Following the attempted murder, but before Mary's guilty plea, the Superior Court of Henry County "vacated on a permanent basis" the "Child support awarded to [Mary] from [the Decedent]." And because Daniel was still a minor, the court awarded child support, in the amount of $1,000 per month, to his older brother Dean, who presumably had custody of Daniel and was caring for him.

On April 7, 2002, after Mary's child support was vacated and she pleaded guilty to conspiracy to commit first degree murder, the Decedent removed Mary as the beneficiary of his life insurance policy. The Decedent made Dean, his son who was also the recipient of the child support payments, the sole beneficiary of his life insurance policy. The terms of the policy permitted such a change. Almost five years later, on March 22, 2007, the Decedent died.

Mary, from prison, contends that she is entitled to the life insurance proceeds. She argues that the Decedent could not replace her as the beneficiary because the divorce decree stated that he "shall designate Mary J. Cain as beneficiary for so long as he is liable for child support." She argues that even though her child support award was vacated after she conspired to murder the Decedent, he was not able to remove her as the beneficiary because he was still liable to pay child support to Dean. Dean disagrees. He argues that the Decedent was permitted to make him the beneficiary after Mary's child support was vacated. Both Mary and Dean filed motions for summary judgment. The district court granted Dean's motion and denied Mary's motion. Mary appealed.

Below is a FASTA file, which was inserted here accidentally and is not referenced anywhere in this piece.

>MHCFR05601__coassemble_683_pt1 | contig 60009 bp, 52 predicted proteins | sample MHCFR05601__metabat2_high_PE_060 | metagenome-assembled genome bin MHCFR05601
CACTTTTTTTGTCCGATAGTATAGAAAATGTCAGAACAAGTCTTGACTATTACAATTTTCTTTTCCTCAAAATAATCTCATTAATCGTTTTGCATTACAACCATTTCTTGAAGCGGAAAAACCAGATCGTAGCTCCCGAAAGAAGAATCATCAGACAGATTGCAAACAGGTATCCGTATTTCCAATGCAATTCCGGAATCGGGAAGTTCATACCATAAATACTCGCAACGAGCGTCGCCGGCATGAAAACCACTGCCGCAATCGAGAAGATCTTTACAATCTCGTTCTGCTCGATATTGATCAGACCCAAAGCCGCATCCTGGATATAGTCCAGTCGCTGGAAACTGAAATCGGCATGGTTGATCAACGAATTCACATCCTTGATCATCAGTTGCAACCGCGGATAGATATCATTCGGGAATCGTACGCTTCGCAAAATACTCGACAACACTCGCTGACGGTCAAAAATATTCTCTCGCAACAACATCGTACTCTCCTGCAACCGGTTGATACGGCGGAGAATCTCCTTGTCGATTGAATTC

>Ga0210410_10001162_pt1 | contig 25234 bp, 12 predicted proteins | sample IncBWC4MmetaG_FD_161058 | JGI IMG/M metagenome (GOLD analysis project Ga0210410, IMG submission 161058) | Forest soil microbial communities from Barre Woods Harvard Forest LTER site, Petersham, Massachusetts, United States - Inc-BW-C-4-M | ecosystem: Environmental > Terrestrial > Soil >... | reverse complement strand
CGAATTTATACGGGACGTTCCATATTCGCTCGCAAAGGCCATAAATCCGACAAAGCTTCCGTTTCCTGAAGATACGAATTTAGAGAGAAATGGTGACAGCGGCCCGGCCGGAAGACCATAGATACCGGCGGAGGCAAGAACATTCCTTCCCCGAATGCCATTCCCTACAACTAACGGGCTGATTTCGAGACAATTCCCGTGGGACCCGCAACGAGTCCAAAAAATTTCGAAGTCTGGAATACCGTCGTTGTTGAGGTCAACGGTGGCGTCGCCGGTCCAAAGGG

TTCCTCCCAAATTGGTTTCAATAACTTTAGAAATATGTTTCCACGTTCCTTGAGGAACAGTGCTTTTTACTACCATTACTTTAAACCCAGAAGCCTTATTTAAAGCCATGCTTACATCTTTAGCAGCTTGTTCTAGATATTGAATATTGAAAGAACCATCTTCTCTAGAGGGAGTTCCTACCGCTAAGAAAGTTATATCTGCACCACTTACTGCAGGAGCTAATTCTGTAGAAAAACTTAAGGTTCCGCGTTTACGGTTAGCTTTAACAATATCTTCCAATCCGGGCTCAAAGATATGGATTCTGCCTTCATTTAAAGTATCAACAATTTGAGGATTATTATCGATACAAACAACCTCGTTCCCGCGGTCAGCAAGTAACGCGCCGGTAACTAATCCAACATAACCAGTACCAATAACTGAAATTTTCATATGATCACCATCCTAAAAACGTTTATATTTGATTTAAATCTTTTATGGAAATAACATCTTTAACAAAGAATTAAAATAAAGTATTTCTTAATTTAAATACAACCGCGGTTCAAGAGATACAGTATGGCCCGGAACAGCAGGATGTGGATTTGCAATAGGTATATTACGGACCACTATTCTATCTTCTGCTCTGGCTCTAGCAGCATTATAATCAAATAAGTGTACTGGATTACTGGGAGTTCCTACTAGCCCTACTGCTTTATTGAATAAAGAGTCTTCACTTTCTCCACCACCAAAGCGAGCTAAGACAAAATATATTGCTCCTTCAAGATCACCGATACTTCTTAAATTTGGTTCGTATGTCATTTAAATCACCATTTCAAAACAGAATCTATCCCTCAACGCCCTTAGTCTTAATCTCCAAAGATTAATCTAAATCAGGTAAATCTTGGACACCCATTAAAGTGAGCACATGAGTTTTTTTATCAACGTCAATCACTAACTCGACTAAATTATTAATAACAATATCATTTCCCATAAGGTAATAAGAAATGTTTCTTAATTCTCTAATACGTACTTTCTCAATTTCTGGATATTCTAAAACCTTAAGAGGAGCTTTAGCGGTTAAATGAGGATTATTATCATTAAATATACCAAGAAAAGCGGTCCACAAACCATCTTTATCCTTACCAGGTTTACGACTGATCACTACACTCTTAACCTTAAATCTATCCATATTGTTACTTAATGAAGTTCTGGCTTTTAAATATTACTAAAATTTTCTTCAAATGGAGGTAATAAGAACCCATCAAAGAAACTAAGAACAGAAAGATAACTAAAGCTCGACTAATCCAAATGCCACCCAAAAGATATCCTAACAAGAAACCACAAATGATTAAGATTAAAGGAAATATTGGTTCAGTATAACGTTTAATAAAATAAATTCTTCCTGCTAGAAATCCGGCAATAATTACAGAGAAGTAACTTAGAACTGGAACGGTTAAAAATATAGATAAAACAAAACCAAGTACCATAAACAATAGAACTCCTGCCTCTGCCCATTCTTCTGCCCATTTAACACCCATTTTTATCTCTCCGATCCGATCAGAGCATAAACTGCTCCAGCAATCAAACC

II.

"We review a district court's grant of summary judgment de novo." Skop v. City of Atlanta, GA, 485 F.3d 1130, 1136 (11th Cir. 2007). "Summary judgment is appropriate where there is no genuine issue as to any material fact and the moving party is entitled to a judgment as a matter of law." Id. (quotation and alteration omitted). "In making this determination, we view the evidence and all factual inferences therefrom in the light most favorable to the non-moving party, and resolve all reasonable doubts about the facts in favor of the non-movant." Id. (quotation omitted). Additionally, "[w]e construe pro se pleadings liberally." H&R Block Eastern Enterprises, Inc. v. Morris, 606 F.3d 1285, 1288 n.1 (11th Cir. 2010).

Georgia law allows a child support award to include the requirement that a parent obtain and maintain life insurance. See O.C.G.A. § 19-6-34(a); Esser v. Esser, 277 S.E.2d 627, 628 (Ga. 2003). Mary's child support award included such a provision, which stated that "Dean D. Cain, Sr. shall also maintain life insurance through his employer and shall designate Mary J. Cain as beneficiary for so long as he is liable for child support." However, after Mary conspired to kill the Decedent the superior court "vacated on a permanent basis" the award of child support to her. The provision of the child support order requiring the Decedent to designate Mary as the beneficiary was also vacated; it would make no sense to ensure continued payments of child support payments with a life insurance policy payable to a woman who no longer had any role in those payments.

Therefore there is no issue of material fact because the Decedent was permitted to change the beneficiary on his life insurance policy from Mary to Dean, and the Decedent did so. See West v. Pollard, 43 S.E.2d 509, 511 (Ga. 1947).

AFFIRMED.

FootNotes


1. Dean submitted a "statement of material facts" to the district court. Mary did not respond to this filing. Therefore we accept Dean's "statement of material facts." See N.D. Ga. Civ. R. 56.1(B)(2)(a)(2).
2. Robert Lee Fox, and the scheme set forth in that case, are part of the record because that case was repeatedly referenced in Dean's undisputed "statement of material facts."